As I am sitting in my bedroom hearing music from my old collections of CD’s that I acquired when I worked at the record store I am flooded with so many memories of my youth. When I was growing up music was a huge element in my life when it came to my sanity, my growth and not to mention it helped me with understanding what I was feeling when I couldn’t make heads or tails of anything. There are times that I can’t place in words what I feel or even identify and I’ll hear a song and suddenly it comes into full understanding. The song that I hear at that moment places things into perspective to what I am not able to describe in my own words. Without music in my life I would have never found my way. I would have never found a release in which to put all my angsts of being a young child of color. It was music that allowed me to find my niche in life. It helped me identify my talent and how to express it whether it was writing lyrics or dancing to the music.
Like most teenagers there wasn’t a song I didn’t know on the radio that had to do with the top 20. Living in New York my taste was eclectic from salsa music that my mother played on the constant to the street fairs that would have performers of jazz and the night hangouts where a DJ would play dance music. I was involved with it all. Before being diagnosed with A.D.D (there was no term for it back in the days) dancing was the one thing that I gravitated to. I was no older than ten when my family realized how easy I was able to see people dance and imitate the steps. It was as second nature as breathing is to life. Every time I heard dance music the way I took it apart in my mind was very different. I was able to notice every little nuance, every little change. It got to a point that I was able to tell people every piece of the music. It helped me to learn how to concentrate. It was music that helped me think better. Music had a way of helping me break things down and I was able to apply that to other areas of my life. It helped me break out of my shell I was in because I was a bit shy.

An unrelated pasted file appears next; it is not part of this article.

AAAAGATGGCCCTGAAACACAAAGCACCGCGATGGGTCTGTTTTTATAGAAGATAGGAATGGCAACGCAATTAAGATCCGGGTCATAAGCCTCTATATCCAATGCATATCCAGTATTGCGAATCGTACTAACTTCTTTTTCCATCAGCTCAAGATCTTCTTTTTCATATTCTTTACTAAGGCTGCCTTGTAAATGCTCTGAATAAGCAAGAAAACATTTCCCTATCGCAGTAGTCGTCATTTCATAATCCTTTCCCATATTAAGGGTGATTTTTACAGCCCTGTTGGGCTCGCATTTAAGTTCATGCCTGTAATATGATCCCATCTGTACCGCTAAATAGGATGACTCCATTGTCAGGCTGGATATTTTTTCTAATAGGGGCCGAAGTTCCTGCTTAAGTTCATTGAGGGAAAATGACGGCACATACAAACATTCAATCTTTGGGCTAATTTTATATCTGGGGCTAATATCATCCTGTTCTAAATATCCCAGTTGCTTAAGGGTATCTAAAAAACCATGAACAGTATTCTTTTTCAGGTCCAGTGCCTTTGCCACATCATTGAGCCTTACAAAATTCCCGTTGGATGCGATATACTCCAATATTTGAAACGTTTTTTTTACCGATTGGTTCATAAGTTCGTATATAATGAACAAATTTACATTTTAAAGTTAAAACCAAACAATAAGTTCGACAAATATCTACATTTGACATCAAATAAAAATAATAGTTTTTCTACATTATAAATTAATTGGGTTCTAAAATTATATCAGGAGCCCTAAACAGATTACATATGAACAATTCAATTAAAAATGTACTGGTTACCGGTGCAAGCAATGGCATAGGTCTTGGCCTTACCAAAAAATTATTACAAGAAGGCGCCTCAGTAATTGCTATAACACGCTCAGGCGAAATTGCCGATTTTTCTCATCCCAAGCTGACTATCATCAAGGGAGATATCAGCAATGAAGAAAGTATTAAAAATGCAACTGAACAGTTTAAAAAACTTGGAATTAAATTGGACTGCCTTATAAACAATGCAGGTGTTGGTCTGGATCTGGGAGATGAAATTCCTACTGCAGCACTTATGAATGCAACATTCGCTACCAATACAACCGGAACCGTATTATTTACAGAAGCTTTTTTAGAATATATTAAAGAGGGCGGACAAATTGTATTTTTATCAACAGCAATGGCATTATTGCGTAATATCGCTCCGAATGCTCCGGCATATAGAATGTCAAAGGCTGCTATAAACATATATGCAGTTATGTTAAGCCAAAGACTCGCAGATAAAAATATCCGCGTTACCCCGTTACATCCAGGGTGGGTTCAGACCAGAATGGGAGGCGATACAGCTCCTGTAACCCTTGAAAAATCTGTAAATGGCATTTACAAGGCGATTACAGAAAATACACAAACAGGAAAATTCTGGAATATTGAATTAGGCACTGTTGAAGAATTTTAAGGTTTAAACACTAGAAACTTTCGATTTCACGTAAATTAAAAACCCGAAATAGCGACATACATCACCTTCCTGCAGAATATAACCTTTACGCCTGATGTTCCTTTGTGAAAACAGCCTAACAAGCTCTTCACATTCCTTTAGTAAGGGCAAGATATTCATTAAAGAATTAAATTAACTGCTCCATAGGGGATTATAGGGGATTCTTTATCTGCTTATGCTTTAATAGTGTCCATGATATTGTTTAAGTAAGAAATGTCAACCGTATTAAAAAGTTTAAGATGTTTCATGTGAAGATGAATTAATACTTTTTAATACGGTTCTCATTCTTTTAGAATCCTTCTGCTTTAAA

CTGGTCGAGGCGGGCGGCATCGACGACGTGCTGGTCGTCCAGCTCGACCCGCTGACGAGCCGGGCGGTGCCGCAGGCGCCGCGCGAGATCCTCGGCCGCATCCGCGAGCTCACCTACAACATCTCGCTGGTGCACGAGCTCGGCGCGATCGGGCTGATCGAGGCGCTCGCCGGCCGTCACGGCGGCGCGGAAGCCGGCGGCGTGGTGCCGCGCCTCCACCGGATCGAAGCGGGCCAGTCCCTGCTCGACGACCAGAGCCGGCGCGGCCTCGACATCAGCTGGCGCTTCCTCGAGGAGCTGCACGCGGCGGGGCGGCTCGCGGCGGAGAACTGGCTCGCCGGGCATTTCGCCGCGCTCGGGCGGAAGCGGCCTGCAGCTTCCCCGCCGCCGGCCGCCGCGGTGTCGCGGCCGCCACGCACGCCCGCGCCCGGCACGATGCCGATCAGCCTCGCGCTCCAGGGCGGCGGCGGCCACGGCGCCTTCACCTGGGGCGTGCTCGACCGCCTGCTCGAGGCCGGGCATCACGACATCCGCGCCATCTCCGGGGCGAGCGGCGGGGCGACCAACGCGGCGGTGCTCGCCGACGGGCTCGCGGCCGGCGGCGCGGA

When I got to Middle School music gave me another major development in my life. I discovered that I could sing. Not many people knew that I could sing. It was only something that I did at home by myself when I was hearing my 45’s. It wouldn’t be till I was in 9th grade that the school would know that I sang. In our senior year we had 2 classes that were considered Electives. That meant they didn’t really serve as a full credit but were a requirement in order to pass. One of those classes was Music. I can’t remember the teachers name but he would try to teach us songs while he played on a piano. I know we gave him a hard time. We would go in there and just be loud and obnoxious. Some of the guys would be cracking jokes, others would be just silent. We didn’t like the fact that we needed to take this class in order to graduate. That poor teacher always looked like he was going to have a nervous breakdown. As time went along he eventually got us to be quiet. It happened when he started to play more music that we knew. Little did I know that it was my introduction into loving theater. This particular day he brought in the lyrics to “What I Did For Love”. This song was part of the Broadway play The Chorus Line. I actually liked it. The sound of the piano when he played it, the words on the paper just made me feel good. Learning with a live instrument just changed me. Most of the class wasn’t in to it but we knew that we had to sing it I order to pass the class. At first we were reluctant but he kept on playing till we kept got it and started singing. At that moment I don’t know what happened but I closed my eyes and just sang. I sounded louder than the rest of the guys in class. To me I felt like I was whispering. As the song progressed the class got quieter. Before I knew it I was the only one singing. The song finished and when I opened my eyes my teacher was smiling and the class was looking at me with their mouths open. I felt so embarrassed. I could feel the blood rush to my face and I so wanted to just crawl under the desk. That was the first time that I broke out my shell as a singer and it was the first time the world heard my voice.